John Clay

Victory not as important as discovery

I know, I know, there's only the matter of the sport's supremacy to worry about.

And, of course, there's that overly important race to 2,000 wins. Or if Ashley Judd can shed the flu and arrive in blue. Or if we all lose our hearing in Rupp Arena's (John) Wall of sound. Did we mention CBS is in town?

Finally, five years gone, Kentucky-North Carolina, before a national television audience, Saturday at a rabid Rupp, feels like the best kind of fight, a fair fight.

"It's gonna be crazy," said John Wall.

Now, just for a second, Big Blue Nation, breathe. Hit the emotional pause button. Take a pinch of perspective. It's December, remember.

John Calipari isn't Bono, but he could be. And there's a verse in the latest U2 album, from a song called, Stand Up Comedy, in which Bono sings, "I gotta stand up to ego, but my ego's not really the enemy/It's like a small child crossing an eight-lane highway/On a voyage of discovery."

Egos aside, Kentucky is the small child. North Carolina is the eight-lane highway. Saturday is the voyage of discovery.

"We're going to find out," the Kentucky coach kept saying Thursday in his pre-game media mash-up. He said it with a knowing grin, as if we'll all see what Calipari sees, implying that he thinks his team isn't quite that good. That good. Yet.

Calipari: "This is going to be a hard game for us to win."

That's part coach-speak, part gospel. Exact mix undetermined. After all, Kentucky is undefeated against lesser foes. North Carolina is not a lesser foe.

The Tar Heels are 7-1. That one loss, to Syracuse at Madison Square Garden, Carolina came up cold. Wednesday night, versus Michigan State, the Heels burned the nets. And won.

Calipari: "We're playing for March."

That's old-school Denny Crum talk, the kind that speaks to me. Who wins Saturday on the scoreboard doesn't mean as much as who learns the most come Monday's practice. And there is so much to learn.

Example: DeMarcus Cousins is a lovable bear of a freshman. The guess here is that right here, right now, Cousins is a better pro prospect than even Patrick Patterson, if only for that body. And what he can do with it.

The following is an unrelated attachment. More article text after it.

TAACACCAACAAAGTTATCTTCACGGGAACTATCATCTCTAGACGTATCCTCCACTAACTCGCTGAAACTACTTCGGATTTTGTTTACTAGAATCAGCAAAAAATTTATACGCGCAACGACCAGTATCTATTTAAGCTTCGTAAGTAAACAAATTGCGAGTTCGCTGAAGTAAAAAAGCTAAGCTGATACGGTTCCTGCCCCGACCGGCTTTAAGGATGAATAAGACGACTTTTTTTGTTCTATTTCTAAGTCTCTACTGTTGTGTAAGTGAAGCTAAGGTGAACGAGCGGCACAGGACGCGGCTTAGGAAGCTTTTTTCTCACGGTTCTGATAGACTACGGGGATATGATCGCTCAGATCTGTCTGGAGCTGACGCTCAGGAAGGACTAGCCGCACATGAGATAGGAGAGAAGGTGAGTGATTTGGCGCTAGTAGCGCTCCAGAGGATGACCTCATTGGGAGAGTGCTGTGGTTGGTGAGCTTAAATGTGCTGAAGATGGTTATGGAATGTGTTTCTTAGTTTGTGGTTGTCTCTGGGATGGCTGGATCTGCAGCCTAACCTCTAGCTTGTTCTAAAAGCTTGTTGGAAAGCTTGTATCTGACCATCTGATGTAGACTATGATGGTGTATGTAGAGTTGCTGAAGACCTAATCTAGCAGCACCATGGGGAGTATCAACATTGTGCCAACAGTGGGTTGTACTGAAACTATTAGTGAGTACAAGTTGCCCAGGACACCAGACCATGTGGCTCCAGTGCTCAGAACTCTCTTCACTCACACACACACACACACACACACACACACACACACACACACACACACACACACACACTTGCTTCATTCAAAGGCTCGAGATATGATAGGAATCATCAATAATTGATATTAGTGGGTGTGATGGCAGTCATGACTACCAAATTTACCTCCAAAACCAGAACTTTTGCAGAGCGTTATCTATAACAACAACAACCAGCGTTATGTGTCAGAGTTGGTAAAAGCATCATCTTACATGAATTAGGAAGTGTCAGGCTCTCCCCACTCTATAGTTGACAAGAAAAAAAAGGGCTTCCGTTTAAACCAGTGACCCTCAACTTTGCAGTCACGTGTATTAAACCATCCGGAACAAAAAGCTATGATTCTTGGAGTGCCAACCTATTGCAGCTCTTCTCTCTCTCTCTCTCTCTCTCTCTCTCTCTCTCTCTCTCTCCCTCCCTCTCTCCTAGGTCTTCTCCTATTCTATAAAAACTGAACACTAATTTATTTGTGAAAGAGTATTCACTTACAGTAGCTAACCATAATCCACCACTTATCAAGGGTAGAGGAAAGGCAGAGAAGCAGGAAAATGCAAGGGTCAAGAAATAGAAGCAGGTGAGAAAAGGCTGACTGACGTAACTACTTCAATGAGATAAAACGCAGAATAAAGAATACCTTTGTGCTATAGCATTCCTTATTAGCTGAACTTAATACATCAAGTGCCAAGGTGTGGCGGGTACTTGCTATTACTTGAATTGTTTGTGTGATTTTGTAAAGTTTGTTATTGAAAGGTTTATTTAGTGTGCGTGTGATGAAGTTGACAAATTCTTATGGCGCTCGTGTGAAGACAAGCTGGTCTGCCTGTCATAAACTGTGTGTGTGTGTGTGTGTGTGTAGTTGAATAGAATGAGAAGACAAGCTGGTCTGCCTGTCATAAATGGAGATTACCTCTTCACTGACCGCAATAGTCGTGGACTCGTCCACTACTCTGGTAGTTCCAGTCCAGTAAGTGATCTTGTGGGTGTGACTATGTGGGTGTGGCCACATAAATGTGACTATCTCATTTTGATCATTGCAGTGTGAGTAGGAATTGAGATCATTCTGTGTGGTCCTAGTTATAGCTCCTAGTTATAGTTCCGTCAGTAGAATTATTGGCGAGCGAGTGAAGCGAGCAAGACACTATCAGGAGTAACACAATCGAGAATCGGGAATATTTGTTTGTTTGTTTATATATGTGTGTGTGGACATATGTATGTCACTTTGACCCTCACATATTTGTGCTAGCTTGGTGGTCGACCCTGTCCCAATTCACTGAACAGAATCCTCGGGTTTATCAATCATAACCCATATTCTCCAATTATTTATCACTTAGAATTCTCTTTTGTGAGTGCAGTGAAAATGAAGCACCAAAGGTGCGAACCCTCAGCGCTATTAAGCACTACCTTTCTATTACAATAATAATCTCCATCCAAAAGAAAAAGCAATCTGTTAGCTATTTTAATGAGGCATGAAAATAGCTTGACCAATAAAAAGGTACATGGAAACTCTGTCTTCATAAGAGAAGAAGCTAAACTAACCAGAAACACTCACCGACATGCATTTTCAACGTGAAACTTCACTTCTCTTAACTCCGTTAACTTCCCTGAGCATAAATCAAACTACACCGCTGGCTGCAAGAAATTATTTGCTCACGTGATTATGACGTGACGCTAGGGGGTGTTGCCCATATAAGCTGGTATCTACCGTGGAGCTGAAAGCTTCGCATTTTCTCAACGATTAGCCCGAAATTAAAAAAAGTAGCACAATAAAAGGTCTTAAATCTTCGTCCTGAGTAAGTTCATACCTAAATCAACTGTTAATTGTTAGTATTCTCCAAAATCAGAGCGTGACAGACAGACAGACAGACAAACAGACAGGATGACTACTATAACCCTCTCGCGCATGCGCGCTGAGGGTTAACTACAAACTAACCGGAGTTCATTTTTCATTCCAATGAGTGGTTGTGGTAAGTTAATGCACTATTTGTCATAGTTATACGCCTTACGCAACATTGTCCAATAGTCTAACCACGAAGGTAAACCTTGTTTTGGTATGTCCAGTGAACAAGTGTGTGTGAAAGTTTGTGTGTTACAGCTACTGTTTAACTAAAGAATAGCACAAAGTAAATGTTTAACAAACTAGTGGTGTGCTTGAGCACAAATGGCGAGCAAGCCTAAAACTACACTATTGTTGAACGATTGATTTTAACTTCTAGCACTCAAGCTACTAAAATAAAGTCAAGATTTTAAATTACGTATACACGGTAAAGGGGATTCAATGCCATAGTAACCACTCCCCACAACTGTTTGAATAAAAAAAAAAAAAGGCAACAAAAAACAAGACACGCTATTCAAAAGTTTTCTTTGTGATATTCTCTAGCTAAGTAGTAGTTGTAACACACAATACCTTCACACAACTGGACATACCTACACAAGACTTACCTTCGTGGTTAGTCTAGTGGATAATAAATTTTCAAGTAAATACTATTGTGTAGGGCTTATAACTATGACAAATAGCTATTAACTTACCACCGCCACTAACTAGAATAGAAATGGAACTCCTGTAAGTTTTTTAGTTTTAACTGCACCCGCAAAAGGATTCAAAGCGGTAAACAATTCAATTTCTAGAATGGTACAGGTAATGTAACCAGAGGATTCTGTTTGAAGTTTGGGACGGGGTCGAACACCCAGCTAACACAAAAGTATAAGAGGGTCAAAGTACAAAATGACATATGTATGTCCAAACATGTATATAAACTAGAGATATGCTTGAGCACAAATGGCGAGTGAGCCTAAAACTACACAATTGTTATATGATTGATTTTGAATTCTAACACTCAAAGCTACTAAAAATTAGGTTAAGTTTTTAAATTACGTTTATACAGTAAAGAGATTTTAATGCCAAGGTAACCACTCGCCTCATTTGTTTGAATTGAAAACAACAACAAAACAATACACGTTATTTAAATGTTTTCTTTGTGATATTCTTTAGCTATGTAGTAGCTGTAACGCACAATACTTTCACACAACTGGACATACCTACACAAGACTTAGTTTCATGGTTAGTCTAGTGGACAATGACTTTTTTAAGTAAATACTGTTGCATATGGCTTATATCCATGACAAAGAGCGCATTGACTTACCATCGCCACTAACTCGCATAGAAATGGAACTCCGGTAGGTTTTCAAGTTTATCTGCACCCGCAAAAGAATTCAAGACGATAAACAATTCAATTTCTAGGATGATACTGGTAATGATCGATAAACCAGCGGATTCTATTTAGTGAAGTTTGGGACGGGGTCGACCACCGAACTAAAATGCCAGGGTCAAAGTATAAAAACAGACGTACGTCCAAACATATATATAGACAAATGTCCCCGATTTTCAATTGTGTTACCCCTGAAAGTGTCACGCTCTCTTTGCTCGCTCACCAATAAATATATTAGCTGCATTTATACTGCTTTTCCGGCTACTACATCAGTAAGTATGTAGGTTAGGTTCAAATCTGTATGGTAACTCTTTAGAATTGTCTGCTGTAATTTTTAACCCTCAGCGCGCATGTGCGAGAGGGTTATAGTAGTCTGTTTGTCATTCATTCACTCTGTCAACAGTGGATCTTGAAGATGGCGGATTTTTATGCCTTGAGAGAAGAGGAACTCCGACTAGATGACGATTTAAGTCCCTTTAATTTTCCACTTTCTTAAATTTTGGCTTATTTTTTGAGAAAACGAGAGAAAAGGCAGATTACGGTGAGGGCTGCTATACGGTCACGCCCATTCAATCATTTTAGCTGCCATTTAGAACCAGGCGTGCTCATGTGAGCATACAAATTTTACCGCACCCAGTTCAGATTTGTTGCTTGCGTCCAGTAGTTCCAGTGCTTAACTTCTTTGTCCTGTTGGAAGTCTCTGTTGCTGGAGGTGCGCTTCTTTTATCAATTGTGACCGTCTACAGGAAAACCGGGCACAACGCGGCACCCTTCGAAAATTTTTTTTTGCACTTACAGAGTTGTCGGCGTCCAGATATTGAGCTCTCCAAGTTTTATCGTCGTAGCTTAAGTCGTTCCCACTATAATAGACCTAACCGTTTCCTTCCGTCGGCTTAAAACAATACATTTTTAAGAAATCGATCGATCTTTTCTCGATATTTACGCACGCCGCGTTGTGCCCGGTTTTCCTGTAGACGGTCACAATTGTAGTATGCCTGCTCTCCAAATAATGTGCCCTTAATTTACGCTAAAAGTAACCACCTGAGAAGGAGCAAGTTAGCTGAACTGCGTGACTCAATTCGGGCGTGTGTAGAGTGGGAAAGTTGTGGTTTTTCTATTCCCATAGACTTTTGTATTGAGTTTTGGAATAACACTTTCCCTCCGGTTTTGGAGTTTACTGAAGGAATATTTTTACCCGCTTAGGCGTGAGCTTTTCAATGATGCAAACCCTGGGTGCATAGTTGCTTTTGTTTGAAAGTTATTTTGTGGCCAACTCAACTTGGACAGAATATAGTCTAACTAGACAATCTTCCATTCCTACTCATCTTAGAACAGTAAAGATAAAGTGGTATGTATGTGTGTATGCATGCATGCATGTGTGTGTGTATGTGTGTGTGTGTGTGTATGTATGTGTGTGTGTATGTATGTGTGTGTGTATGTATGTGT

But Cousins, as Calipari reminds us, is a kid. He can be impatient. He can be frustrated.

North Carolina has the size to do just that. Tyler Zeller is listed at 7-foot. Ed Davis, John Henson, the twins David and Travis Wear, are all 6-foot-10. Deon Thompson is 6-9. That's a thick forest of tall trees.

Meanwhile, at 6-9, Patrick Patterson is no taller, but expanded. No longer is he chained to the lane. He can roam on his own. His first two years, Patterson didn't experience the joy of a single made three-pointer. This year, he's made five.

Produce from the perimeter, and Patterson should draw a tall Tar Heel away from the bucket. But if Kentucky can't "hold its ground" on the glass, as Calipari put it, Patterson will return to his place in the paint.

Last, but not least, is the wonder of Wall. The issue of whether Roy Williams did or did not covet John Wall's amazing talents makes good copy, but means little the first time the speedball freshman gets bumped across the lane.

So reserve an eyeball for Larry Drew II. He's the UNC point guard. Hype says it takes two Drews to match Wall. But when Drew went scoreless against Syracuse, North Carolina lost. When he scored 18 against Michigan State, North Carolina won.

The guess here is Saturday's outcome could go either way, and it really doesn't matter much. Not right now.

March is what matters. December is for discovery. That voyage is just starting. Stand up. And enjoy the view.